Charts That Rule the World: a thinkorswim® Special Focus
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No doubt you can find lots of charting programs out there. But seriously, why look further? Other than a back massage, thinkorswim® Charts can do almost anything you’d need a chart to do–even if you’re not a chart reader.

And do you want to know a little secret? When the thinkorswim platform was first built, it didn’t have charts. It’s not that the development team couldn't build chart functionality. It’s just that as ex-market makers, we didn’t think to add them because we hadn’t really used them.

Then two things happened. One, customers started to ask for charts. And two, we figured out some cool chart functionality that would help traders who didn’t do technical analysis.

I won’t bore you with how to interpret the hundreds of technical studies or chart drawings the platform supports. You’ll find volumes of books on that subject. I want to focus on the stuff you may not have seen—the cooler stuff that’s easy to overlook.

Let’s shine a light on some of the features that chartists and non-chartists alike can use in day-to-day trading. These instructions will be based on the Charts page unless otherwise noted.


An overlay is when you have two or more different stocks or indices displayed on the same chart. It’s a way to see relative performance—whether one is over-or under-performing another. It can be a measure of relative strength, and it’s also handy if you’re doing pairs trades. (See Figure 1.)

Here’s how you do it:



Use the overlay function in thinkorswim, to compare two stocks, or in this case a stock to the SPX (pink line). For illustrative purposes only.

  1. Look in the upper-right-hand corner for the Studies button. Click on it, then hold the cursor over “Add Study” to see the expanded menu.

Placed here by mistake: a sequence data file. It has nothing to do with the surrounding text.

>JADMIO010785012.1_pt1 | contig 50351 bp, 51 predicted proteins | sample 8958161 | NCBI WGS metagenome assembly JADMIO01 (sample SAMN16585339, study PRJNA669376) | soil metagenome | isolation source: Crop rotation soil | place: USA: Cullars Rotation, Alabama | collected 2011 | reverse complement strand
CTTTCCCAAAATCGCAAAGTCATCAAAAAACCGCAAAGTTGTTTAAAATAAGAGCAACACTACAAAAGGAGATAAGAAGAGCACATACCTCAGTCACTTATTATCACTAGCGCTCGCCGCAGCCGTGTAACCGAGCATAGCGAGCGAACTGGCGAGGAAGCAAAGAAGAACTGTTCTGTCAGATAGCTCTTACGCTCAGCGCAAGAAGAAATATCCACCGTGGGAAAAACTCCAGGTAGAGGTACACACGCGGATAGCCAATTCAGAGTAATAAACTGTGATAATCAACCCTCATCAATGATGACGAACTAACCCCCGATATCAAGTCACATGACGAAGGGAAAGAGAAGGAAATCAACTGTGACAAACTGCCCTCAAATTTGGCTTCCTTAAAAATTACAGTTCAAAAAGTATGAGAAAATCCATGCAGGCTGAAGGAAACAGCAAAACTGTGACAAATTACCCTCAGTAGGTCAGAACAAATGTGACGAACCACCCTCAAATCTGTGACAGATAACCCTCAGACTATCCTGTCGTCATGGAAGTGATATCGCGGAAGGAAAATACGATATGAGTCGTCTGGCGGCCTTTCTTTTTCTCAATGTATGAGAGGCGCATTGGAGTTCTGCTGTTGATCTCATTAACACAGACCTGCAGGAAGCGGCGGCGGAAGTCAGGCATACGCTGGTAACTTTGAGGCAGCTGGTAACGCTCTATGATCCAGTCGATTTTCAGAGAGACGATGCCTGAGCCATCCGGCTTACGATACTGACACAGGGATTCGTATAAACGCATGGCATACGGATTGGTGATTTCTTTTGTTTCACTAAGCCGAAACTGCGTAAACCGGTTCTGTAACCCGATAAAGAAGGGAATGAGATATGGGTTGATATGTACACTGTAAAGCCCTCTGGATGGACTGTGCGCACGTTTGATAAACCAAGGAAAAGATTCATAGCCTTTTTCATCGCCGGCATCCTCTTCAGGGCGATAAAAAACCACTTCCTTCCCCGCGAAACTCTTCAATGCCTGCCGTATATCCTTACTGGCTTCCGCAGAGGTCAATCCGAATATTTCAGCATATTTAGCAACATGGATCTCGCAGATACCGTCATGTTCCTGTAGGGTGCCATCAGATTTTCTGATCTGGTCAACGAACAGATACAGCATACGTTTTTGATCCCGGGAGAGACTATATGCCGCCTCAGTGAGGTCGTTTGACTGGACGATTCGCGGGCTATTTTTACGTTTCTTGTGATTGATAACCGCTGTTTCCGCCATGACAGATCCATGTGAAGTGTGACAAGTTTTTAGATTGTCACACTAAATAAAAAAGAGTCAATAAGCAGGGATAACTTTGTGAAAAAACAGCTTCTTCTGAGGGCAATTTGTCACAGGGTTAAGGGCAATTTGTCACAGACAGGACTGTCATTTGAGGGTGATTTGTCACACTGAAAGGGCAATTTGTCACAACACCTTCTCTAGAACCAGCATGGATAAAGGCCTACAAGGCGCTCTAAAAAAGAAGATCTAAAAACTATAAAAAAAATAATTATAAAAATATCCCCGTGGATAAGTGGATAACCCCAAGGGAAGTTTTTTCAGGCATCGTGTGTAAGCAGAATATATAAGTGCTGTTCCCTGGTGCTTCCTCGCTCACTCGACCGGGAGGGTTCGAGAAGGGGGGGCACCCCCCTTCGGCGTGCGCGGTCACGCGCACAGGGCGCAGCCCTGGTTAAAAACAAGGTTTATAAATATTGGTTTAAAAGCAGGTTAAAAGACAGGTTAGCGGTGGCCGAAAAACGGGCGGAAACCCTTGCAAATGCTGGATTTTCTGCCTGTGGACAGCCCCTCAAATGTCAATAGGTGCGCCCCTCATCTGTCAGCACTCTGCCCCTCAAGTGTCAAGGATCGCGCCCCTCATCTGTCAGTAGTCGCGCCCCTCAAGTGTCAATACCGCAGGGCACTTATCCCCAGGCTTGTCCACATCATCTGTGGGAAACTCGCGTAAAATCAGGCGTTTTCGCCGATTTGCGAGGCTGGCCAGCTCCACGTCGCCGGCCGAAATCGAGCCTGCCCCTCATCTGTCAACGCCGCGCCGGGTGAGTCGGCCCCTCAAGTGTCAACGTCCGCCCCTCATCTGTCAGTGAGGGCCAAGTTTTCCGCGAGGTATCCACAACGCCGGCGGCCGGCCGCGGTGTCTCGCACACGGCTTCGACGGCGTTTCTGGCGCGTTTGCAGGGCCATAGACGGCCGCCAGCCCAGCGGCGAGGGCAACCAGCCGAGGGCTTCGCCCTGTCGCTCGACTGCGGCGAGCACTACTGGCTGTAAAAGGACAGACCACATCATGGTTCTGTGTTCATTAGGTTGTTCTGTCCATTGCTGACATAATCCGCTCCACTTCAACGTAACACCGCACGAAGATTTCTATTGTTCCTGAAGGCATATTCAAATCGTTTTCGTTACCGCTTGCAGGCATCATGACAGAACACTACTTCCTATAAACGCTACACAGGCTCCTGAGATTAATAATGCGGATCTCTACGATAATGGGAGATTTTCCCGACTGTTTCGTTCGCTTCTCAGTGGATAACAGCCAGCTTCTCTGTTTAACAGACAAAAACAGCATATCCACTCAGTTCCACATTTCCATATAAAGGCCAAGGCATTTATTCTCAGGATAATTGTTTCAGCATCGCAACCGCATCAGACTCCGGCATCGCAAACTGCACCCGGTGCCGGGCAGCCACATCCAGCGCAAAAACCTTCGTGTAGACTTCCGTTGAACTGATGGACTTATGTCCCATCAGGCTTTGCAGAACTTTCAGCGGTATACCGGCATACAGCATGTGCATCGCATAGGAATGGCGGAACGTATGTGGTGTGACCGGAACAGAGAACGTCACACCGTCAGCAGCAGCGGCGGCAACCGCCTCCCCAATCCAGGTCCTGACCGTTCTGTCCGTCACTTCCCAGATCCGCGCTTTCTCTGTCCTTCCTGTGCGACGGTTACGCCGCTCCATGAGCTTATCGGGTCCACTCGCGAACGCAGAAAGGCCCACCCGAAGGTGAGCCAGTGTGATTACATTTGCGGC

2. Hold the cursor over “Compare With” at the bottom of that menu. You’ll see for example a list of default index symbols like DJX and SPX, as well as “Custom Symbol” at the top. If you click on one of the index symbols, or enter another symbol when you click on “Custom Symbol,” a chart for that symbol is overlaid on the chart.

For example, if you have a chart for DJX and you select SPX from the list of indices, an SPX line chart will be displayed along with the DJX chart. The vertical axis on the left-hand-side will be scaled for the overlay symbol so the high-and-low range fits on the same chart as the original symbol. That’s how the SPX, whose price is 10x the price of the DJX, can be displayed on the same chart. You can also go back to the “Compare With” menu and add more indices or custom symbols.

To take overlays one step further, click on the “Style” button in the upper-right-hand corner, then click on “Settings.” Now in the “Chart Settings” window, click on the “Price Axis” tab and check the “Show Price as Percentage” box. That switches the vertical axis on the left-hand side of the chart to show the percentage change each symbol has had from the first date on the left-hand side of the chart, to the current day. This makes it easier to compare performance of two symbols with different prices.


You can test trading strategies based on technical indicators, and see the profit-and-loss performance right on the charts. The charts have what we call “Strategies,” which are simulated long-and-short entry and closing points determined by a technical indicator. You can code your own strategy, which is beyond the scope of this article, but I’ll show you how to get started. Refer to Figure 2 Below:



Backtest a strategy first. Then view the entry and exit points on the chart, as well as a p/l before committing real dollars. For illustrative purposes only.    

  1. Click on the "Edit Studies" icon in the upper-right-hand corner.
  2. In the window that pops up, click the "Strategies" tab on the upper-left corner.
  3. On the left-hand-side you'll see a list of the default strategies available. To make the strategies "work," you need to add commands that will show both "long entry" (LE) and "short entry" (SE), at a minimum.